Fuchs' dystrophy is a slowly progressing disease that usually affects both eyes and is slightly more common in women than in men. The inner cell layer in the cornea, the endothelium, deteriorates, the Descemet's membrane thickens and cysts develop in the epithelium layer. Although doctors can often see early signs of Fuchs' dystrophy in people in their 30s and 40s, the disease rarely affects vision until a person reaches their 50s and 60s. homeopathic eyedrops and eyedrops without mercury compounds or anticholinergics may help ease the symptoms and preserve vision.
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The cornea is comprised of 3 layers of tissue as follows:
- Epithelium: The cornea's outermost region, comprising about 10 percent of the tissue's thickness, is filled with thousands of tiny nerve endings that make the cornea extremely sensitive to pain when rubbed or scratched.
- Stroma: Located behind the epithelium, the stroma comprises about 90 percent of the cornea and gives the cornea strength, elasticity, and form; and nourishing cells.
- Endothelium: This single layer of cells, containing is located between the stroma and the aqueous humor and pumps excess water out of the stroma. Without this pumping action, the stroma would swell with water, become hazy, and ultimately opaque.
The changes to the endothelium and Descemet's membrane lead to corneal edema. The cells of the cornea become less efficient at pumping water out of the stroma. This causes the layers of the cornea to swell and to distort vision, finally resulting in pain and severe visual impairment.
Corneal swelling damages vision in two ways:
- changing the cornea's normal curvature, and
- causing a sight-impairing haze to appear in the tissue.
- Epithelial swelling will also produce tiny blisters on the corneal surface. When the blisters burst, they are extremely painful.
The first symptom is blurry vision that clears during the day. The cornea is a little thicker in the morning and retains fluids that the cornea's pumping action hasn't removed. These evaporate through the day. But as the condition worsens the swelling doesn't improve and begins to reduce vision all through the day. Because of the many different genes that are contributory the condition begins at younger ages than for others.
- Free radicals can damage the eyes. They are formed when the ultraviolet and blue light of sunlight passes through the crystalline lens. Free radicals are also natural byproducts of metabolism. These highly reactive chemicals cause oxidation, and can destabilize healthy cells in the back of the eyes. Free radical damage is accelerated by smoking, chronic fatigue, and having a compromised immune system.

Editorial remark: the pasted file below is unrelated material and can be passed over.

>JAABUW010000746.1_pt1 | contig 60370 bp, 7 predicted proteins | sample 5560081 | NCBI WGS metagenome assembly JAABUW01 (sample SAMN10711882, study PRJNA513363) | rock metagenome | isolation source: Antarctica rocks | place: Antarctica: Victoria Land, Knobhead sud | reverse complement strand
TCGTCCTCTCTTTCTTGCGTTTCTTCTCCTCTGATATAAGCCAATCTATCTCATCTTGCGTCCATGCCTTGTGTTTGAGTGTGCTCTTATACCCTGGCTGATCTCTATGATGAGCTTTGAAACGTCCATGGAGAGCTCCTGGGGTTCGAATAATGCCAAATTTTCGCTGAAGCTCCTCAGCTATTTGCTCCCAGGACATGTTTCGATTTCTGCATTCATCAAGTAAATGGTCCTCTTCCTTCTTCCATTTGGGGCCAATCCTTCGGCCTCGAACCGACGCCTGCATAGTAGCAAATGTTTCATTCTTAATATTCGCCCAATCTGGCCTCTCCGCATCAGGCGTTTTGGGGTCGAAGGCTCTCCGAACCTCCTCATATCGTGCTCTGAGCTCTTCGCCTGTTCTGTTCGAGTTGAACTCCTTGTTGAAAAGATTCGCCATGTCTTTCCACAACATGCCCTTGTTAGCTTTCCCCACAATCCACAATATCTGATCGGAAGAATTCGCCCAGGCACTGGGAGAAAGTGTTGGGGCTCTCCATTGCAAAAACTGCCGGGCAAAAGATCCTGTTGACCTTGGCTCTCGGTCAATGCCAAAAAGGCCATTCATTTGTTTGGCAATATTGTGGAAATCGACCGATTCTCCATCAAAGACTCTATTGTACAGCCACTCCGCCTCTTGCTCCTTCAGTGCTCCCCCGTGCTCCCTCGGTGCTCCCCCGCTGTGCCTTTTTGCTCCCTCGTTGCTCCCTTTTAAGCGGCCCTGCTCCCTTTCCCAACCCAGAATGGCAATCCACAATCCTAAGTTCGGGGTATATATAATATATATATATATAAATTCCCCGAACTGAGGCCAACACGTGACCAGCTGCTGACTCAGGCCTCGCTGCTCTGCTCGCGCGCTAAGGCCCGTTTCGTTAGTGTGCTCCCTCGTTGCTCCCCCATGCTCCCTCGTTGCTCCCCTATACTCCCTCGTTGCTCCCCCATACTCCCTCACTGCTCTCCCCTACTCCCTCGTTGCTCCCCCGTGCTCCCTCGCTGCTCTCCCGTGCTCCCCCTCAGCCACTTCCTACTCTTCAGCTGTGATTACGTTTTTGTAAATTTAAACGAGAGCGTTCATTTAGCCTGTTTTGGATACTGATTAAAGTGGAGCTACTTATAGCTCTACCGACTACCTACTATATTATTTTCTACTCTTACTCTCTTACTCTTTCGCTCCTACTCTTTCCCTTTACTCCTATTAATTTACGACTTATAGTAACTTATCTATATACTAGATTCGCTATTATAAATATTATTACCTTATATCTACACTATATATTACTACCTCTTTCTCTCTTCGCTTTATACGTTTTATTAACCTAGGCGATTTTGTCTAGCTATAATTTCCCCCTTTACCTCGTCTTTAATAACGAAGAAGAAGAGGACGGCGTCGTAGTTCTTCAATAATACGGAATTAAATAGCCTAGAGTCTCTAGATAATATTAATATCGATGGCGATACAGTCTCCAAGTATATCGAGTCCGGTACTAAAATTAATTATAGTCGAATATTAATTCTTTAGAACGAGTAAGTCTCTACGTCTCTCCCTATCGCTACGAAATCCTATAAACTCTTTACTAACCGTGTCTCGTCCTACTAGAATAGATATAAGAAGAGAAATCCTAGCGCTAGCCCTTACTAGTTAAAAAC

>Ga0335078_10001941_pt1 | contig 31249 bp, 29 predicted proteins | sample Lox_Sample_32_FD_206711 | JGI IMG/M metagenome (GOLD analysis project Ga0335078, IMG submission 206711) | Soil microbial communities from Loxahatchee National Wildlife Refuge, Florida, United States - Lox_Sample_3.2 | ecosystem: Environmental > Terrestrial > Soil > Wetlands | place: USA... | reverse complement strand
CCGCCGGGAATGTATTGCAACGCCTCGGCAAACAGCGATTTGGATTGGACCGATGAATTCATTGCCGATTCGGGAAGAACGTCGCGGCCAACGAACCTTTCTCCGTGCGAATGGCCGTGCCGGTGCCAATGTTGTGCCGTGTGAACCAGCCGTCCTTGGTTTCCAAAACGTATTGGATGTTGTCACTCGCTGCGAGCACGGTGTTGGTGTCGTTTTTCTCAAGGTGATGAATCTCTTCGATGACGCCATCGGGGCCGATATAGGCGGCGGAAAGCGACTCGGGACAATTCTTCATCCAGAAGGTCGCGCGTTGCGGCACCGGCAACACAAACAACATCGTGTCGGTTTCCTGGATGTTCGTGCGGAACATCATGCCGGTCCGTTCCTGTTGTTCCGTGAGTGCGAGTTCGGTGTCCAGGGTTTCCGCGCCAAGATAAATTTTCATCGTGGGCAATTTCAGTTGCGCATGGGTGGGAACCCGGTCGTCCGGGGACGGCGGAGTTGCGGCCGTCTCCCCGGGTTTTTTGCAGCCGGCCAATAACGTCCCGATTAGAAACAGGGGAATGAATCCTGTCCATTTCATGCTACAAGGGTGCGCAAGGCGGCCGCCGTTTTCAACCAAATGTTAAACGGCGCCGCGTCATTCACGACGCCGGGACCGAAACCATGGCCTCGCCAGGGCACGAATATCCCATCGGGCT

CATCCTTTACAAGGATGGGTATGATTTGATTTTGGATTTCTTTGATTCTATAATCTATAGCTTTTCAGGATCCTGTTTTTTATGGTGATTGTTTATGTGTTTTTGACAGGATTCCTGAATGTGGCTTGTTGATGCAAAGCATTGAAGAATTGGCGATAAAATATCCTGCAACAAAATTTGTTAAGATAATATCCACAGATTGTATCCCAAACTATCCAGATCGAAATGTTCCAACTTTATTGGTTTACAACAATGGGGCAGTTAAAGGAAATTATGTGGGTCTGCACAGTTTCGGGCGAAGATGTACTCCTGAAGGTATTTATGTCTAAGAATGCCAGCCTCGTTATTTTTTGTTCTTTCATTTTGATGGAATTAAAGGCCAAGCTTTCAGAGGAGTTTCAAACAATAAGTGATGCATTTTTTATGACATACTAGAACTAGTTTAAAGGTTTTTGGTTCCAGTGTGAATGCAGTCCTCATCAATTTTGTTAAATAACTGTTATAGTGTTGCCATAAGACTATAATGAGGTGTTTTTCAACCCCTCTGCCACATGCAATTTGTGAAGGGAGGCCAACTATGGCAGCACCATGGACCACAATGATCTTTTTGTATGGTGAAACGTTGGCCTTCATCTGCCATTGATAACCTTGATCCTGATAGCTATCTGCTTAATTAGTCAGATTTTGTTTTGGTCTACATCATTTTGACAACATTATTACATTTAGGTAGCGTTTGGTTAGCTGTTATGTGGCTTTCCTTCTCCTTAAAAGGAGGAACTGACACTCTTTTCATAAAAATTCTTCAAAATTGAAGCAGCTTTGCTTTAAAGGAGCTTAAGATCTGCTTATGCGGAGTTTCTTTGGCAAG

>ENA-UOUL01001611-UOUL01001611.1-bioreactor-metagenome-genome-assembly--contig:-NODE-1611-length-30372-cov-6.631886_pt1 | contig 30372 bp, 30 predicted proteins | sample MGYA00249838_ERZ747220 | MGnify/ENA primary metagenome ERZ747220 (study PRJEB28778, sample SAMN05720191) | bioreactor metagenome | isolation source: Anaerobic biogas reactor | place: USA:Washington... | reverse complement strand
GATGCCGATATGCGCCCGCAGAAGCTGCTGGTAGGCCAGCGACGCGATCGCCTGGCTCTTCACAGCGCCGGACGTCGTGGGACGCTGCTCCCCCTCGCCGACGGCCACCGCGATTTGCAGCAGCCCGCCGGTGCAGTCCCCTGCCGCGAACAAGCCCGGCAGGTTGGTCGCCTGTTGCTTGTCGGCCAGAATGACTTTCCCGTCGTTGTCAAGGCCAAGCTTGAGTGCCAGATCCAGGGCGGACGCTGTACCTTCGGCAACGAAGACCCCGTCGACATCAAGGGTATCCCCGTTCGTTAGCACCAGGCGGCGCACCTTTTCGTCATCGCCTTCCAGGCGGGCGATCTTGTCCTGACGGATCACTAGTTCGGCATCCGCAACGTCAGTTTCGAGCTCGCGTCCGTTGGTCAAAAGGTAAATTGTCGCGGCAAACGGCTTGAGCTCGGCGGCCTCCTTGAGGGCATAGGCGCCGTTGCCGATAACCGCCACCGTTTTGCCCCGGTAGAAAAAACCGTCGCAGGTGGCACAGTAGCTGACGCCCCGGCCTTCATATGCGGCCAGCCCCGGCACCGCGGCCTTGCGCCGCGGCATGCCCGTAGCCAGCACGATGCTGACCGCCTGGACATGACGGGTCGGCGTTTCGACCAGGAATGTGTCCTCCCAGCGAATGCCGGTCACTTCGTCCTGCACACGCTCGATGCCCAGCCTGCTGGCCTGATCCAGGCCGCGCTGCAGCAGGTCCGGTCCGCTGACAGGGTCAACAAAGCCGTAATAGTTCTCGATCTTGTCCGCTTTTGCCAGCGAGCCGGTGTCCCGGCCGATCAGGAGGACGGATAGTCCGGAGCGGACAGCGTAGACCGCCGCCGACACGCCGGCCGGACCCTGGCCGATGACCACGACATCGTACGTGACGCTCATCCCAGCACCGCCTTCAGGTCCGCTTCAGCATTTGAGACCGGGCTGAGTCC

- Nutritional Deficiencies and poor digestion - Often sufferers of macular degeneration are deficient in a number of the nutrients that are essential to eye health: essential fatty acids, lutein, zeaxanthin, taurine, antioxidants, bioflavonoids, zinc, selenium, and vitamin B-complex.
Conventionally, doctors will first try to reduce swelling with soft contact lenses or ointments. They may also instruct a person to use a hair dryer directed across the face at arm's length, several times a day, to dry out the epithelial layer and tear film.
But when the disease makes visual distortion severe, a corneal transplant is possible. The short-term success rate of corneal transplantation is quite good for people with Fuchs' dystrophy. But, some studies do suggest that the long-term survival of the donor cornea can be a problem.
Diet, Nutrition & Lifestyle
- Homeopathic eyedrops can be helpful to keep the eyes more comfortable
- Here's a listing of the most important recommendations for Fuchs' Dystrophy. Wearing UV sunglasses, avoiding allergens, stopping smoking, and paying attention to the dietary recommendations are especially important.
- Favor supplements containing antioxidants since free radicals are a major contributing factor to Fuchs' Dystrophy.
- Gently massage upper and lower lids, a couple of times a day to stimulate the tear glands.
See research on Fuchs'